CLINTON, ONT. -- The Cornerstone Schoolhouse in Clinton is open for learning, but it's not your traditional classroom experience.

“We’re spending the first few weeks really building relationships, connections, getting to know each other. Just getting the kids used to a different way of being in school,” says Liz Walsh, Cornerstone’s co-founder.

Cornerstone is a child- and project-led school, that opened Monday on Clinton’s Main Street. It has no set curriculum, no summer holidays and as little structure as possible.

“It means moving about the space as they want to , working where they want to, going to the bathroom when they want to, eating when they want to. Which means wanting to eat all the time, because they say, wow, I can eat whenever I want to at this school,” says Walsh.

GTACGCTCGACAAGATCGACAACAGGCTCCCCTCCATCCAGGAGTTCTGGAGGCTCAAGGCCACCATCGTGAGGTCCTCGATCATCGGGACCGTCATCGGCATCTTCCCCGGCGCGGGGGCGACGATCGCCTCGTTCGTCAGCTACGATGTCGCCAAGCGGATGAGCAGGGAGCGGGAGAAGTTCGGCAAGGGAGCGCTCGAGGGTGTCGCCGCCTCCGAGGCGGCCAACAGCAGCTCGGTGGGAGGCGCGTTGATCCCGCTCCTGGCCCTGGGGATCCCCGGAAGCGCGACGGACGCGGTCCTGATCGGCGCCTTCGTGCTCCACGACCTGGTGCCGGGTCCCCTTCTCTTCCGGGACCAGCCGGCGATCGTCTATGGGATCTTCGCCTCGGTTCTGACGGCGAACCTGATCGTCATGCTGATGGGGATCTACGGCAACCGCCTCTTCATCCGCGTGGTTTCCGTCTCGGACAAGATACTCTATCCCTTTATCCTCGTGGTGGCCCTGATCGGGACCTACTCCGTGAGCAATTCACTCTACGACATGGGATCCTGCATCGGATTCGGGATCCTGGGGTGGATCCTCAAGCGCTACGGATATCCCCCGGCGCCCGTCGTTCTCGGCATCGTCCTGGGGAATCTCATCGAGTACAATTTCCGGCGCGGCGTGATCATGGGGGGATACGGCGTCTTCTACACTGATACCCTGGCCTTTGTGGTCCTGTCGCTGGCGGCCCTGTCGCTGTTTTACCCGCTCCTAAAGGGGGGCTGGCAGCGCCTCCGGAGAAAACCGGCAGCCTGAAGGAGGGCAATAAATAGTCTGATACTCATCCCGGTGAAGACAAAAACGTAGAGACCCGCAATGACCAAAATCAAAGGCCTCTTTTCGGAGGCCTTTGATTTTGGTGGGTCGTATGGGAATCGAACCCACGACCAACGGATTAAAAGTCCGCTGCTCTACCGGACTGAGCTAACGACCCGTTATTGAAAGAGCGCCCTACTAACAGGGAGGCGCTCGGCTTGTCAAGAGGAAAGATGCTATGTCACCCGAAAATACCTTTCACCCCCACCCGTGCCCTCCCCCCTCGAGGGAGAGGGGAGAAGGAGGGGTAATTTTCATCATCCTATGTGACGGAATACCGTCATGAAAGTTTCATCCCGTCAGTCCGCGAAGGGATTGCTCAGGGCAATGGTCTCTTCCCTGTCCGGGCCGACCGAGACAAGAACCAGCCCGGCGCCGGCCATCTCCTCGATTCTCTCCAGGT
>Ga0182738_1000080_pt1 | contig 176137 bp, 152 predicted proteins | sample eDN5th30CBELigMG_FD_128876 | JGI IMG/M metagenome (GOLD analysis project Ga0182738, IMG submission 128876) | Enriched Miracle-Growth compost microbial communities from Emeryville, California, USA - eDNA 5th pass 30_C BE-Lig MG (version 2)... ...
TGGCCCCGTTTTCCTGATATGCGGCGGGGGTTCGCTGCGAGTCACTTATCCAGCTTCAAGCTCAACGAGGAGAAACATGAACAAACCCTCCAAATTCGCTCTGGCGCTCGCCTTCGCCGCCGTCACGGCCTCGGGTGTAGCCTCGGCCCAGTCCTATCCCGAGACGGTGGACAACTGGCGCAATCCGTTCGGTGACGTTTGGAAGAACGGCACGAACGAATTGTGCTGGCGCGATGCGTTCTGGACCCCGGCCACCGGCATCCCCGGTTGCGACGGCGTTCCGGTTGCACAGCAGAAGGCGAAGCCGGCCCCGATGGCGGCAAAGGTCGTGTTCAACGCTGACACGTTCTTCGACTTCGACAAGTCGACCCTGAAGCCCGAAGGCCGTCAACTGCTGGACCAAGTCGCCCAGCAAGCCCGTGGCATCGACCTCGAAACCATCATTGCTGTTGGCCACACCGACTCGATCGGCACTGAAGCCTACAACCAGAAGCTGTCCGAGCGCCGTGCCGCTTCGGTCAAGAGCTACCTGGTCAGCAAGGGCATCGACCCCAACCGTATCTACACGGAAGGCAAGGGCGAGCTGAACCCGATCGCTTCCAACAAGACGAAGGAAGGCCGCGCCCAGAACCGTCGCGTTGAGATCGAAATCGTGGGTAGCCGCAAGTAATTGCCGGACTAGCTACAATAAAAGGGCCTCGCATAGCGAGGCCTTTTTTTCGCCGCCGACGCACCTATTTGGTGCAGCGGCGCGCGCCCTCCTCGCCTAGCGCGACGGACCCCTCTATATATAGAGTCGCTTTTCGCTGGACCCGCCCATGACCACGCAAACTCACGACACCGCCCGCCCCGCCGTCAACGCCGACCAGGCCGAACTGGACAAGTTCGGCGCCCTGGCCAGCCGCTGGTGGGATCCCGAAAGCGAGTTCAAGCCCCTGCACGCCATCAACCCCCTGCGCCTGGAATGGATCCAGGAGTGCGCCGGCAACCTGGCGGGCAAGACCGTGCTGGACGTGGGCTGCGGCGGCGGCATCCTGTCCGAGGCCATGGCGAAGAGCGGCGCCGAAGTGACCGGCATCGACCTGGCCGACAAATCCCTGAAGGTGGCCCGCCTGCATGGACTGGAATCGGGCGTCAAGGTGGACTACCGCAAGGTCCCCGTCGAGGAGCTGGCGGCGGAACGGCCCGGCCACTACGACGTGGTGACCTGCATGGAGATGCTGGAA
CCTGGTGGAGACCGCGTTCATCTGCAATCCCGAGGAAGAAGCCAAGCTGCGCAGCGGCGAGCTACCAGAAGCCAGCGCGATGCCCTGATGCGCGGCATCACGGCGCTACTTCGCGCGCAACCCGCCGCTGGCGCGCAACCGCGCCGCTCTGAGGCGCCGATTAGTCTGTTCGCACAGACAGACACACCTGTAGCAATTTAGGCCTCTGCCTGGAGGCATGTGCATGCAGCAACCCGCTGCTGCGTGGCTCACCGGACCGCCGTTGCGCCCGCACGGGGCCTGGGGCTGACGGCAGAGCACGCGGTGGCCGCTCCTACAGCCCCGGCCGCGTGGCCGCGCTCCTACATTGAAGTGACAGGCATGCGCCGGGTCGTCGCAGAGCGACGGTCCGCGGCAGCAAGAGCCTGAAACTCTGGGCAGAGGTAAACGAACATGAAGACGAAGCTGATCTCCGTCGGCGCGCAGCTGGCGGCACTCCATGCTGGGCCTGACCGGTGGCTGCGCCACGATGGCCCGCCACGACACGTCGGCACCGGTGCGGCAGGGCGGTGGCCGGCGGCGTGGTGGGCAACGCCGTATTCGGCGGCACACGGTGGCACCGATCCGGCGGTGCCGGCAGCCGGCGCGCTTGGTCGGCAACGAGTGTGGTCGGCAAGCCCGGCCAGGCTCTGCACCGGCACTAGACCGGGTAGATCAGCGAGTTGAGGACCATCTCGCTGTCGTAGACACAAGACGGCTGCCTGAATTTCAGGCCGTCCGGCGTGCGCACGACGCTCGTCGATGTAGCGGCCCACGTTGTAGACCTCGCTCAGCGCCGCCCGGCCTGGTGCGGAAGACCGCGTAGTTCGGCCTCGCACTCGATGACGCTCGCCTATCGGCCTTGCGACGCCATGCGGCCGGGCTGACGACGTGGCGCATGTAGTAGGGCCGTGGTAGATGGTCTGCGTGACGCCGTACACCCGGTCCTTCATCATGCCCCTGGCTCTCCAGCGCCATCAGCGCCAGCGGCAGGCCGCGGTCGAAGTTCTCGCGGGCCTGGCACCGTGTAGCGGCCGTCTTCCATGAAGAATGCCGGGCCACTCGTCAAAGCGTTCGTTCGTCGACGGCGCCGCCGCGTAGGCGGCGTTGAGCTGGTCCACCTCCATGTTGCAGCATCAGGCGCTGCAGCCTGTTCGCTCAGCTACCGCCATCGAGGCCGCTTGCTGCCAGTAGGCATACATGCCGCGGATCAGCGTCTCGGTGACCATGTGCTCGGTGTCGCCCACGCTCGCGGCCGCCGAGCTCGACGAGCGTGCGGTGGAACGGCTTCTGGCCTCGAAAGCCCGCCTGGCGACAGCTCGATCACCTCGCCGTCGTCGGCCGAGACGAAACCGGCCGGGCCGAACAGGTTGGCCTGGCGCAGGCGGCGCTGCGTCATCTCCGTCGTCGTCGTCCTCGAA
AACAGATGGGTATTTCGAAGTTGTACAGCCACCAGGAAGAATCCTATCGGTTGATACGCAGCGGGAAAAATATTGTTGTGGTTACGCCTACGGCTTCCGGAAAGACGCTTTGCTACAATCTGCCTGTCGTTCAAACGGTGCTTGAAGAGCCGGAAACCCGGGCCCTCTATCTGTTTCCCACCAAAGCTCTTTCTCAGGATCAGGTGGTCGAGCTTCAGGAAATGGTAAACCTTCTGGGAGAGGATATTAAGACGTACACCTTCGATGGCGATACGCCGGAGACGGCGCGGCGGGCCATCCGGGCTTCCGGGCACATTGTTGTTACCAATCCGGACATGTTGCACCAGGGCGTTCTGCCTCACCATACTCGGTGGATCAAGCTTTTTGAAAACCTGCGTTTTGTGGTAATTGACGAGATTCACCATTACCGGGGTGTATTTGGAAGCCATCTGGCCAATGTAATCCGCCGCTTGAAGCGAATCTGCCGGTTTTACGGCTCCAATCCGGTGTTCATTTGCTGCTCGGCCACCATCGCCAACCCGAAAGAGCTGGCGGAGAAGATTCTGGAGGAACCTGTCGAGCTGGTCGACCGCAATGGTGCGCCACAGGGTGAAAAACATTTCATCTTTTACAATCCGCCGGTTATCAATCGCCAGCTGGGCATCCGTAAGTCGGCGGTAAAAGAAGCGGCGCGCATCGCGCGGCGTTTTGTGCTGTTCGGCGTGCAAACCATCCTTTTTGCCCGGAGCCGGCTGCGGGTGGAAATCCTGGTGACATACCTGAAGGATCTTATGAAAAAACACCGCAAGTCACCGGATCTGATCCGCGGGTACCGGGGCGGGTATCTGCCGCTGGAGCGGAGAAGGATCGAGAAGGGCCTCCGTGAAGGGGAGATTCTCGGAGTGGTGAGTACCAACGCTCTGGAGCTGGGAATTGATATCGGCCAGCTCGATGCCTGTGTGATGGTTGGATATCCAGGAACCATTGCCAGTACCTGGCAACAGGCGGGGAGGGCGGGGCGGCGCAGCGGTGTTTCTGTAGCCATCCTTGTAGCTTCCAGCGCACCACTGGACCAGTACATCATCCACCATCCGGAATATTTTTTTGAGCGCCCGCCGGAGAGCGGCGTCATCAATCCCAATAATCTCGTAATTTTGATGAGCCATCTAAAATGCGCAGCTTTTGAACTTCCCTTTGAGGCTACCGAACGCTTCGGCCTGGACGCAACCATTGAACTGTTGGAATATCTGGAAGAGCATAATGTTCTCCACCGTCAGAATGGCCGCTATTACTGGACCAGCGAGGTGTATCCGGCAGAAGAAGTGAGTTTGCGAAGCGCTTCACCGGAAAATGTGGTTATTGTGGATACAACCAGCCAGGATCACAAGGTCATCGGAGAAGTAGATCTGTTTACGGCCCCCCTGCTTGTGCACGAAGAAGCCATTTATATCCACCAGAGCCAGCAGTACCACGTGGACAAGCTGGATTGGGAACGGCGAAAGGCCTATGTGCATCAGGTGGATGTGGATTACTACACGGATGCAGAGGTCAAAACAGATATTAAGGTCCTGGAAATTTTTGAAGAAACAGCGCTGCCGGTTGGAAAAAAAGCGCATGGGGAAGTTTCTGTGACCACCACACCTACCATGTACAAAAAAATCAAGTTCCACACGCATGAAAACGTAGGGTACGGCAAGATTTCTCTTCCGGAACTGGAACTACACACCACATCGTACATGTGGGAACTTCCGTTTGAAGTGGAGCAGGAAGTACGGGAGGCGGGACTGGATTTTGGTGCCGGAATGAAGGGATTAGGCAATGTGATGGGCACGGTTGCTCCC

With no more than 12 students at any time, Walsh says smaller class sizes are something Cornerstone can offer that public school classrooms cannot amidst COVID-19 concerns about physical distancing in school.

“It is definitely an advantage because we already have the small cohorts available and the open space for them to move freely and be in their own space,” says Cornerstone co-founder, Molly Groves.

Cornerstone only has five students to start their inaugural six-week session. The typical school year of seven, six-week sessions costs $11,000 per student.

“Schools of this kind usually start at five kids, and grow from there. Students can start at any of our six-week sessions,” says Walsh.

In many ways, Cornerstone is a trip back to the past in education.

“It’s a one-room schoolhouse, so the students all learn the same topics, they’ll just pick up different things and the older ones might learn a little more in depth than the younger ones,” says Groves.